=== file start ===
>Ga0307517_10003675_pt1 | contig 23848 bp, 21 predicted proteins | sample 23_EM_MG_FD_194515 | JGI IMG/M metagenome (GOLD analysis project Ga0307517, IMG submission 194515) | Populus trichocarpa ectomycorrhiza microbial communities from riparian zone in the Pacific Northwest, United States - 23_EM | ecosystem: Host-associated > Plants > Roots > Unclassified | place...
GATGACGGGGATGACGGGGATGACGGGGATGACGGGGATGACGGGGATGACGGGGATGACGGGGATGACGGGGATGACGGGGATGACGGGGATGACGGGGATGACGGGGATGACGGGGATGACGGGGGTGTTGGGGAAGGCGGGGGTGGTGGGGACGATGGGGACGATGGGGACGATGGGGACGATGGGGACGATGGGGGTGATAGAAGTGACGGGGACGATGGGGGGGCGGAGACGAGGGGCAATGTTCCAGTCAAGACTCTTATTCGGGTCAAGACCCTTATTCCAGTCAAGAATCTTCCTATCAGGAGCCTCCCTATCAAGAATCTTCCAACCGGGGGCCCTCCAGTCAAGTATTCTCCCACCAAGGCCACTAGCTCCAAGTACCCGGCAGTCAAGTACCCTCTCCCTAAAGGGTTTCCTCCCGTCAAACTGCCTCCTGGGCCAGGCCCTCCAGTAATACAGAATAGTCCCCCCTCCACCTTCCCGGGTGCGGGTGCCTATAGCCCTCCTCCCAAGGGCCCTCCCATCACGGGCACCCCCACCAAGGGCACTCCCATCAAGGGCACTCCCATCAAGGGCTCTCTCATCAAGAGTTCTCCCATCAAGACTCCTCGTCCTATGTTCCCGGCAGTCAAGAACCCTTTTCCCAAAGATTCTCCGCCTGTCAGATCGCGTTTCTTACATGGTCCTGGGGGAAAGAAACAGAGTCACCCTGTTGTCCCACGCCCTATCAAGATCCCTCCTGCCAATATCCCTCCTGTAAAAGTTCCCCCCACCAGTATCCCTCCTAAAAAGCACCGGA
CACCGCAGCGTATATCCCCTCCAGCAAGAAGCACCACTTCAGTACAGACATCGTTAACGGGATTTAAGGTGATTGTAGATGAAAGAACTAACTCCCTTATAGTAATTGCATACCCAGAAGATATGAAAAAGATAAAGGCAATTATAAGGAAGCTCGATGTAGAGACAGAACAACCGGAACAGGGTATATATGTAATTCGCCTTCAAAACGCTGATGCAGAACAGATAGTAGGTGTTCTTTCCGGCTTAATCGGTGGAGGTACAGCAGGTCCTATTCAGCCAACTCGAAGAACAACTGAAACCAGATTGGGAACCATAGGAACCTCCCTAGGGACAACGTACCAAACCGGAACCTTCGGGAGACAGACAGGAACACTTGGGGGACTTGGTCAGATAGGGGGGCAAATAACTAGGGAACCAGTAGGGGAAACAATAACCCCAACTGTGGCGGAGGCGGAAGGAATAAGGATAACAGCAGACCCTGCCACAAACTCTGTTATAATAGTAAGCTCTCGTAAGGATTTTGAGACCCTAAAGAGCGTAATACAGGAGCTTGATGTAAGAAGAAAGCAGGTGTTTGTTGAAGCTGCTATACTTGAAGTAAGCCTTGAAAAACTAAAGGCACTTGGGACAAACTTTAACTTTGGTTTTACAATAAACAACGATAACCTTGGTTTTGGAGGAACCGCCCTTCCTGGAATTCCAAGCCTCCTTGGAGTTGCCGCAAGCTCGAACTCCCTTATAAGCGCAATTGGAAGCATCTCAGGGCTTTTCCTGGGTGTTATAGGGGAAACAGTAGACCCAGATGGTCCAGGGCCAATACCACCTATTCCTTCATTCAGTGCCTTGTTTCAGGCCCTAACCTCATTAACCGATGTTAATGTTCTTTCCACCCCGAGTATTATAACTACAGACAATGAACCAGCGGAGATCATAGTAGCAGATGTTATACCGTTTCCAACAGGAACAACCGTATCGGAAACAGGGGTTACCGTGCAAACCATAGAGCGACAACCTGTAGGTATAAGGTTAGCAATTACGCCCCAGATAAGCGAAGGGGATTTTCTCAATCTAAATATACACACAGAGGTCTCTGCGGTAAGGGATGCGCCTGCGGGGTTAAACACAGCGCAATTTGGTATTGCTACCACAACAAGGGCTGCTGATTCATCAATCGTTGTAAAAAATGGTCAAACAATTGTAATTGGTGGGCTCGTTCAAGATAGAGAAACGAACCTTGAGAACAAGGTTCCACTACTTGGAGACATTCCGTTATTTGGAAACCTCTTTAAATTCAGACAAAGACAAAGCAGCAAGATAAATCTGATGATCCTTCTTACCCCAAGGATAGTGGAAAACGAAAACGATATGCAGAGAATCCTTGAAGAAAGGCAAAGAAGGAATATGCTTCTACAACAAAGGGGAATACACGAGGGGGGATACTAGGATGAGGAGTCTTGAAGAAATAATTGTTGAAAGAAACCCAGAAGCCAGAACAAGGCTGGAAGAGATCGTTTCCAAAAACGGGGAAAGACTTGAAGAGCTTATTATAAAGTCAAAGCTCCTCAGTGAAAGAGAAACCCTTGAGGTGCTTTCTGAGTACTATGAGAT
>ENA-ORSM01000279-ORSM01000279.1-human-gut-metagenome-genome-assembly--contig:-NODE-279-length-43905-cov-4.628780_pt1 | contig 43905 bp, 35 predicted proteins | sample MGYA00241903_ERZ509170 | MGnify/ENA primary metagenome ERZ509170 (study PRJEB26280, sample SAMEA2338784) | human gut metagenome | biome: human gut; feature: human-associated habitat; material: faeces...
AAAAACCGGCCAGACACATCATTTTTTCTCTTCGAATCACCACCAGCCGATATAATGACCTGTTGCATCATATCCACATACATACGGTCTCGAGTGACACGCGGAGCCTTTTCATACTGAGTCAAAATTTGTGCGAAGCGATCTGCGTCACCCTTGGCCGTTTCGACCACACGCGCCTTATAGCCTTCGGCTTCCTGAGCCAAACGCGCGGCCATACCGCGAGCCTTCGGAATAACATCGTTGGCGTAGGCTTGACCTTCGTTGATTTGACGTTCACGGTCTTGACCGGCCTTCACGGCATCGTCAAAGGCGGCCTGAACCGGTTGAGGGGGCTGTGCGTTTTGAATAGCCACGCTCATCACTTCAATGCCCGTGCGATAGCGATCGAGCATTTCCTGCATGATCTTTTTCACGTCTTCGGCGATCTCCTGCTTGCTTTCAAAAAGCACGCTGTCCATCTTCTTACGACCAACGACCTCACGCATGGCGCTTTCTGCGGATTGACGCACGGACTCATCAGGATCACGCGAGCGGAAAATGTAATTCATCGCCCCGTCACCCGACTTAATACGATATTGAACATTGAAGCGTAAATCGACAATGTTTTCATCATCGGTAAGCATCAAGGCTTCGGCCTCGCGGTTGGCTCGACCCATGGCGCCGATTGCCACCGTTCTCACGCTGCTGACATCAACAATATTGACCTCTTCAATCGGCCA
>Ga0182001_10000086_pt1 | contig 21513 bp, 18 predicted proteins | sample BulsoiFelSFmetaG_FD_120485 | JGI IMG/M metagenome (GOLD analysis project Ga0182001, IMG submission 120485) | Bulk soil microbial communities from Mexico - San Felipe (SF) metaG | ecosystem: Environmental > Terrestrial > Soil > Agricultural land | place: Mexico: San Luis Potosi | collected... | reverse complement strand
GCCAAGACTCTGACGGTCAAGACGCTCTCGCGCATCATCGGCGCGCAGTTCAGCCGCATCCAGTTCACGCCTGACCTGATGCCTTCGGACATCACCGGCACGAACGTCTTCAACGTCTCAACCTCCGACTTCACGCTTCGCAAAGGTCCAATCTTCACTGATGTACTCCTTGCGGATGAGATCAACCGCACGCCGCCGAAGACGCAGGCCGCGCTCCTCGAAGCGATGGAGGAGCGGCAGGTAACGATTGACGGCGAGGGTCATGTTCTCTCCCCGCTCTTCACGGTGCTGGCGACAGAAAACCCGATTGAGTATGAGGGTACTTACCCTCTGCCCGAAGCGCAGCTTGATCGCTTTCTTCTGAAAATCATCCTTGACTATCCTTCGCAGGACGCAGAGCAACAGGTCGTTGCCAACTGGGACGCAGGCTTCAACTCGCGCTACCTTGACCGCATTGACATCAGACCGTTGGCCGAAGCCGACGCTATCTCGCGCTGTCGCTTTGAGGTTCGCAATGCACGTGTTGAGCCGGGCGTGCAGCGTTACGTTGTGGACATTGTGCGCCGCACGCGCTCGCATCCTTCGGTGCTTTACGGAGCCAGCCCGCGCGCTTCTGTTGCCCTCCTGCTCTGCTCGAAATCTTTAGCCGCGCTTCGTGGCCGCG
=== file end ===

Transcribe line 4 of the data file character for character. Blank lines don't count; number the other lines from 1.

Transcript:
>ENA-ORSM01000279-ORSM01000279.1-human-gut-metagenome-genome-assembly--contig:-NODE-279-length-43905-cov-4.628780_pt1 | contig 43905 bp, 35 predicted proteins | sample MGYA00241903_ERZ509170 | MGnify/ENA primary metagenome ERZ509170 (study PRJEB26280, sample SAMEA2338784) | human gut metagenome | biome: human gut; feature: human-associated habitat; material: faeces...